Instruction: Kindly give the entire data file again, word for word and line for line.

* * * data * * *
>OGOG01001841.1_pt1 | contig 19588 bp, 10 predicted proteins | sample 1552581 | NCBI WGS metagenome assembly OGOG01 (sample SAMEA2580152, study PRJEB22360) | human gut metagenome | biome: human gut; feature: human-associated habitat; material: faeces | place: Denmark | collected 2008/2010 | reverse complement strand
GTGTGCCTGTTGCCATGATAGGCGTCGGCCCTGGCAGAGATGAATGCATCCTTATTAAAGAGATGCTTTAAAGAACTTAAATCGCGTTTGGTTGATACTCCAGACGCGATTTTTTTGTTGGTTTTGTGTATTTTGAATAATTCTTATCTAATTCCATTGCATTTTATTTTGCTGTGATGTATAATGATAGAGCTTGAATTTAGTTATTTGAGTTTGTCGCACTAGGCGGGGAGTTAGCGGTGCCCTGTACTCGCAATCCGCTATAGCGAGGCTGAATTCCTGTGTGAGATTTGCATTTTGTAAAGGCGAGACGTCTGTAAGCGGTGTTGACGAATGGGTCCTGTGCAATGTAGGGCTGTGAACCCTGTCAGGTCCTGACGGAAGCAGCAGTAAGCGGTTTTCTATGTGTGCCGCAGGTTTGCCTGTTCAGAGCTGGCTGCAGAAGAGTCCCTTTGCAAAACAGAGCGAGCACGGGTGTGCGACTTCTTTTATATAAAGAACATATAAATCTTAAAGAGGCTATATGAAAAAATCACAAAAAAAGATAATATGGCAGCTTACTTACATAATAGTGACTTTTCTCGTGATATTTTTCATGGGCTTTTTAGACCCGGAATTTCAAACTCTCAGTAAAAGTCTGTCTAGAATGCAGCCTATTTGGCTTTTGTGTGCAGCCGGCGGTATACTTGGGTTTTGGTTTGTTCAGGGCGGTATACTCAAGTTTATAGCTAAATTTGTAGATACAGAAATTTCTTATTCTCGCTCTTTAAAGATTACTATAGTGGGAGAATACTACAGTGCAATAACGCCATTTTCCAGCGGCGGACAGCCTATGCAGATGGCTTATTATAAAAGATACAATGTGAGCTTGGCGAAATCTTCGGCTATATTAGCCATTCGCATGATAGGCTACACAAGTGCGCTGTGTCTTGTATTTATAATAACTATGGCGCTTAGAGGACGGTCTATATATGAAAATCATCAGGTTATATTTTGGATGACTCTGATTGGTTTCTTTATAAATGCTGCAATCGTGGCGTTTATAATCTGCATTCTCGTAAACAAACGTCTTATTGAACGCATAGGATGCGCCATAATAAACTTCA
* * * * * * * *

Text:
>OGOG01001841.1_pt1 | contig 19588 bp, 10 predicted proteins | sample 1552581 | NCBI WGS metagenome assembly OGOG01 (sample SAMEA2580152, study PRJEB22360) | human gut metagenome | biome: human gut; feature: human-associated habitat; material: faeces | place: Denmark | collected 2008/2010 | reverse complement strand
GTGTGCCTGTTGCCATGATAGGCGTCGGCCCTGGCAGAGATGAATGCATCCTTATTAAAGAGATGCTTTAAAGAACTTAAATCGCGTTTGGTTGATACTCCAGACGCGATTTTTTTGTTGGTTTTGTGTATTTTGAATAATTCTTATCTAATTCCATTGCATTTTATTTTGCTGTGATGTATAATGATAGAGCTTGAATTTAGTTATTTGAGTTTGTCGCACTAGGCGGGGAGTTAGCGGTGCCCTGTACTCGCAATCCGCTATAGCGAGGCTGAATTCCTGTGTGAGATTTGCATTTTGTAAAGGCGAGACGTCTGTAAGCGGTGTTGACGAATGGGTCCTGTGCAATGTAGGGCTGTGAACCCTGTCAGGTCCTGACGGAAGCAGCAGTAAGCGGTTTTCTATGTGTGCCGCAGGTTTGCCTGTTCAGAGCTGGCTGCAGAAGAGTCCCTTTGCAAAACAGAGCGAGCACGGGTGTGCGACTTCTTTTATATAAAGAACATATAAATCTTAAAGAGGCTATATGAAAAAATCACAAAAAAAGATAATATGGCAGCTTACTTACATAATAGTGACTTTTCTCGTGATATTTTTCATGGGCTTTTTAGACCCGGAATTTCAAACTCTCAGTAAAAGTCTGTCTAGAATGCAGCCTATTTGGCTTTTGTGTGCAGCCGGCGGTATACTTGGGTTTTGGTTTGTTCAGGGCGGTATACTCAAGTTTATAGCTAAATTTGTAGATACAGAAATTTCTTATTCTCGCTCTTTAAAGATTACTATAGTGGGAGAATACTACAGTGCAATAACGCCATTTTCCAGCGGCGGACAGCCTATGCAGATGGCTTATTATAAAAGATACAATGTGAGCTTGGCGAAATCTTCGGCTATATTAGCCATTCGCATGATAGGCTACACAAGTGCGCTGTGTCTTGTATTTATAATAACTATGGCGCTTAGAGGACGGTCTATATATGAAAATCATCAGGTTATATTTTGGATGACTCTGATTGGTTTCTTTATAAATGCTGCAATCGTGGCGTTTATAATCTGCATTCTCGTAAACAAACGTCTTATTGAACGCATAGGATGCGCCATAATAAACTTCA